Greenville, SC- The results from a newly released study show that residents of nursing homes who suffer a hip fracture had poor outcomes, and in many cases died within six months of treatment.

For the study, researchers from the Perelman School of Medicine at the University of Pennsylvania in Pittsburg examined nursing home and Medicare records of 60,000 patients who were hospitalized for hip fractures, Fox News reported.

Researchers found that the majority of patients experienced decreased mobility and one in three had died within six months of their injury, with men facing the greatest risk of death.

Before their injury, the majority of patients were able to get around unassisted or with little help, but after fracturing their hip at least 28 percent were no longer able to move or get around without assistance. Patients were also immobile in bed and were unable to go to the bathroom or take care of their personal hygiene without assistance.

Nearly half of all patients who were tracked for a year after their injury had died and patients over the age of 90 had poorer outcomes than younger patients.

Individuals who had surgery following their hip fracture had much better outcomes than patients who chose to forgo surgery. Researcher found that nearly 12 percent of patients who suffer a hip fracture chose not to have surgery and as a result experienced additional pain and immobility.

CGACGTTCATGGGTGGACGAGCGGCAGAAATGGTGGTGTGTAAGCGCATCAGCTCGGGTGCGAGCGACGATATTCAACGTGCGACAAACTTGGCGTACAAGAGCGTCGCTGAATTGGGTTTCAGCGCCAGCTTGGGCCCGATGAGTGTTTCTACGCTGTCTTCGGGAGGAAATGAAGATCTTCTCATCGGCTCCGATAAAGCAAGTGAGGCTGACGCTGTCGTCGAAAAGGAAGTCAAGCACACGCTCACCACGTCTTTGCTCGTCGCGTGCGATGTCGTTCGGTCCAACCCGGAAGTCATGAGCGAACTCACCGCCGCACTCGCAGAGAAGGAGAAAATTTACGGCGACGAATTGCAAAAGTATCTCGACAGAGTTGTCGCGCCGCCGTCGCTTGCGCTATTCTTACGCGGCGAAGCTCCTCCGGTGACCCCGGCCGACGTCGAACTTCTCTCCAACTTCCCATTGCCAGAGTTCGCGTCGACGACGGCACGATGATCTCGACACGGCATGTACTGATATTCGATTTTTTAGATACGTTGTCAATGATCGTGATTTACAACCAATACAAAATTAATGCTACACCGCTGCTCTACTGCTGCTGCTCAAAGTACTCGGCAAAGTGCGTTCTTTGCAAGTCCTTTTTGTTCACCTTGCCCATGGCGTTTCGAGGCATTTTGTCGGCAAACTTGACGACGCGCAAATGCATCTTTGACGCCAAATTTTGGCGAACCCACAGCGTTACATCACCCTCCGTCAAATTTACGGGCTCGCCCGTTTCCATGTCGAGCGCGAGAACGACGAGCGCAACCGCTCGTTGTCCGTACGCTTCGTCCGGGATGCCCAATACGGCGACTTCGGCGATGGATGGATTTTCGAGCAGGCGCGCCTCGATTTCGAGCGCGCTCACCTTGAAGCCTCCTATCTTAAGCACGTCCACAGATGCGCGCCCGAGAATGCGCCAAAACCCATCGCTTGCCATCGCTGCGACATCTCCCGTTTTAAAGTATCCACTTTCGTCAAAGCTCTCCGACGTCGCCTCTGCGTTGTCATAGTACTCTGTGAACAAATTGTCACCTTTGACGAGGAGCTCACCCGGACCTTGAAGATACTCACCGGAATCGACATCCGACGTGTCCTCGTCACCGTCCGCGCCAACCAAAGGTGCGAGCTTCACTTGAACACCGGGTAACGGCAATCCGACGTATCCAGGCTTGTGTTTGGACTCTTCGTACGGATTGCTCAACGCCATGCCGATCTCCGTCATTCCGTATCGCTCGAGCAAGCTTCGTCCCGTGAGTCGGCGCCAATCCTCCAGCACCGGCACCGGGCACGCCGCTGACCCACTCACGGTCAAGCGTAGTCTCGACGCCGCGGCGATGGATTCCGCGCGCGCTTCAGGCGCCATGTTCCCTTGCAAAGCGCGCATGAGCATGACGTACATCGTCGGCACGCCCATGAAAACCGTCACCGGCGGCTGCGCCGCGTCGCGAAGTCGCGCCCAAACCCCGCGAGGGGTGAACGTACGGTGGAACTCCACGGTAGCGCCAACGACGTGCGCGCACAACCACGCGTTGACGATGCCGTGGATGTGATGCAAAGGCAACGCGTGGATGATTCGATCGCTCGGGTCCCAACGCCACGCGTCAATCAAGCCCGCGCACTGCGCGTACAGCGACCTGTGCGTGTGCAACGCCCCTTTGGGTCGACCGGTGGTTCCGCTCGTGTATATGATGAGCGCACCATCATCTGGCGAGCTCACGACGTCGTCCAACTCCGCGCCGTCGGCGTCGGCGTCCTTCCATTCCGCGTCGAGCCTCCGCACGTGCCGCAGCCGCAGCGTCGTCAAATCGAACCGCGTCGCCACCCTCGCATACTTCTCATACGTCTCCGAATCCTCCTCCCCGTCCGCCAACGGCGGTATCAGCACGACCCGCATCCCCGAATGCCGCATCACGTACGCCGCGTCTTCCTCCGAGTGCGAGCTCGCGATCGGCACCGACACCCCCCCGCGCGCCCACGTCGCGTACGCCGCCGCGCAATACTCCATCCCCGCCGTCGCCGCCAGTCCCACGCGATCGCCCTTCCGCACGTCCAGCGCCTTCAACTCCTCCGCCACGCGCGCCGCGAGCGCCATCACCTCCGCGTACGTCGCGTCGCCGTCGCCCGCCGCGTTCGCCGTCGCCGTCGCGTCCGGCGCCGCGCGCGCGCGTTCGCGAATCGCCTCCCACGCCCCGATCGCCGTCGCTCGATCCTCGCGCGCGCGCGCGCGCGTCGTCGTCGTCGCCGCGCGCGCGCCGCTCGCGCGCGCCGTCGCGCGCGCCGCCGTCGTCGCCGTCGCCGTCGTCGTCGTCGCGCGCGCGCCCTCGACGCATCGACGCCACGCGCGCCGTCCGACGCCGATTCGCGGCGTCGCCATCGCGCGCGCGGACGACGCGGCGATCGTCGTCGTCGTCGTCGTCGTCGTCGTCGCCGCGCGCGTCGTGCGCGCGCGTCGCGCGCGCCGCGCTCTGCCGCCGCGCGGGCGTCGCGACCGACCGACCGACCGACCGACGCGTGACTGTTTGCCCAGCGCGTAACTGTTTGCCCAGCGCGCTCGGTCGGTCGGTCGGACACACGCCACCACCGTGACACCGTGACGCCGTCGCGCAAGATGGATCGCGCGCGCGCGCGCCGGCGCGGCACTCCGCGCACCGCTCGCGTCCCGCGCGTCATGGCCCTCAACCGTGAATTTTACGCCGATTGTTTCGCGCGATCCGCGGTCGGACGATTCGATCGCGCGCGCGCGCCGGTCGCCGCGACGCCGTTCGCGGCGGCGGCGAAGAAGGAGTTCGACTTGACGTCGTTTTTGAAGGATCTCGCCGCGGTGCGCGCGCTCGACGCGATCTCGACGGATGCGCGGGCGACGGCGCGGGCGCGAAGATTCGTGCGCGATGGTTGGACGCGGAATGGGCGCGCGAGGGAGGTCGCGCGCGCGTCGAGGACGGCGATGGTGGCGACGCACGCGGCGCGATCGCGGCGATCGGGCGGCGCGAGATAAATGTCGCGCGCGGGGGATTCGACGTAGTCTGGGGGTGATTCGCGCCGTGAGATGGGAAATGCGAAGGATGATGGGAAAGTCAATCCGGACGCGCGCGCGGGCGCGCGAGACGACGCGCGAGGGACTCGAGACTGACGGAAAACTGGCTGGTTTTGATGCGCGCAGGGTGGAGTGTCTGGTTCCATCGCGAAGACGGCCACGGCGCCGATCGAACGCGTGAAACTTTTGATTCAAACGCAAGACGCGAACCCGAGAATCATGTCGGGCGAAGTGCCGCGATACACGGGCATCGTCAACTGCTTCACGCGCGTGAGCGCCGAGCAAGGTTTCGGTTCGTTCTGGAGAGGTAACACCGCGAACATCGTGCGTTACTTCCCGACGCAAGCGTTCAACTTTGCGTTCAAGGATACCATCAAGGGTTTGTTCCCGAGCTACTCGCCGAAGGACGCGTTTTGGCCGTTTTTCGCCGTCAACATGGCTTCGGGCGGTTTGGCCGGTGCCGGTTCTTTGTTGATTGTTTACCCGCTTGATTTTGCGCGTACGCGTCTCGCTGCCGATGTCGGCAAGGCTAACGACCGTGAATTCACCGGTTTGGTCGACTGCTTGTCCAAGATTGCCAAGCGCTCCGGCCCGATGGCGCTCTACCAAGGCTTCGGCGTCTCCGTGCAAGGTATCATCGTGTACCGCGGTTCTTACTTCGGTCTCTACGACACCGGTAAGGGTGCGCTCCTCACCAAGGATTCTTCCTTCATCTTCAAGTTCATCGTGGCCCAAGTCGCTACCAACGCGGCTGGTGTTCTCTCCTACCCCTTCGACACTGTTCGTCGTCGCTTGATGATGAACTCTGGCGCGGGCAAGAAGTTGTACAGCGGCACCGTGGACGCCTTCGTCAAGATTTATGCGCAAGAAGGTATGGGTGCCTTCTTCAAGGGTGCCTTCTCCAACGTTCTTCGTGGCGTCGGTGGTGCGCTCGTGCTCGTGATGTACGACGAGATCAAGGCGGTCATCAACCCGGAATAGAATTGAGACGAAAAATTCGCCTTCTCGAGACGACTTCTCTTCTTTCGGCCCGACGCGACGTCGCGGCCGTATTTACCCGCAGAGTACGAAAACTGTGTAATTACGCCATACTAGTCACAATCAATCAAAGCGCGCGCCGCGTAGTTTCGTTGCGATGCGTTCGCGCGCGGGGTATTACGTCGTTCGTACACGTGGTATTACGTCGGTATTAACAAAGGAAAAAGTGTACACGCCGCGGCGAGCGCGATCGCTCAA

Of those who had surgery, only 20 percent of patients who lived outside of a nursing home had died within a year. In contrast, nearly 50 percent of nursing home residents who had reparative surgery died within a year of their injury.

Lead author of the study Dr. Mark D. Neuman said, “We observed that nursing home residents had very bad outcomes in survival and functional status,” following a hip fracture. Why nursing home residents experience worse outcomes in a nursing home is unclear.

“Residents should be cared for in a setting where people are able to have a lot of medical attention regardless of what their survival prognosis is,” Nueman said.

Dr. Neuman said this study shows that even very old patients can benefit from reparative surgery. He added that many patients choose not have surgery. While he said a person shouldn’t undergo surgery if they don’t want to, he added a patient would have a much better outcome by undergoing a simple reparative procedure.

In many cases, a resident who suffers from a hip fracture, is unable to make decisions about their care. Such decisions are made in conjunction with a home and a resident’s family. This study can help families and facilities decide what is in the best interest of the injured elderly person and include what to do in the event of a hip fracture in their care plans. 

If a hip fracture is the result of neglect or abuse in a nursing home, a family should contact a nursing home abuse attorney immediately. In some cases, a victim and their family may be entitles to compensation for their medical expenses and suffering, but they won’t know until they reach out to a nursing home abuse attorney and set up a consultation.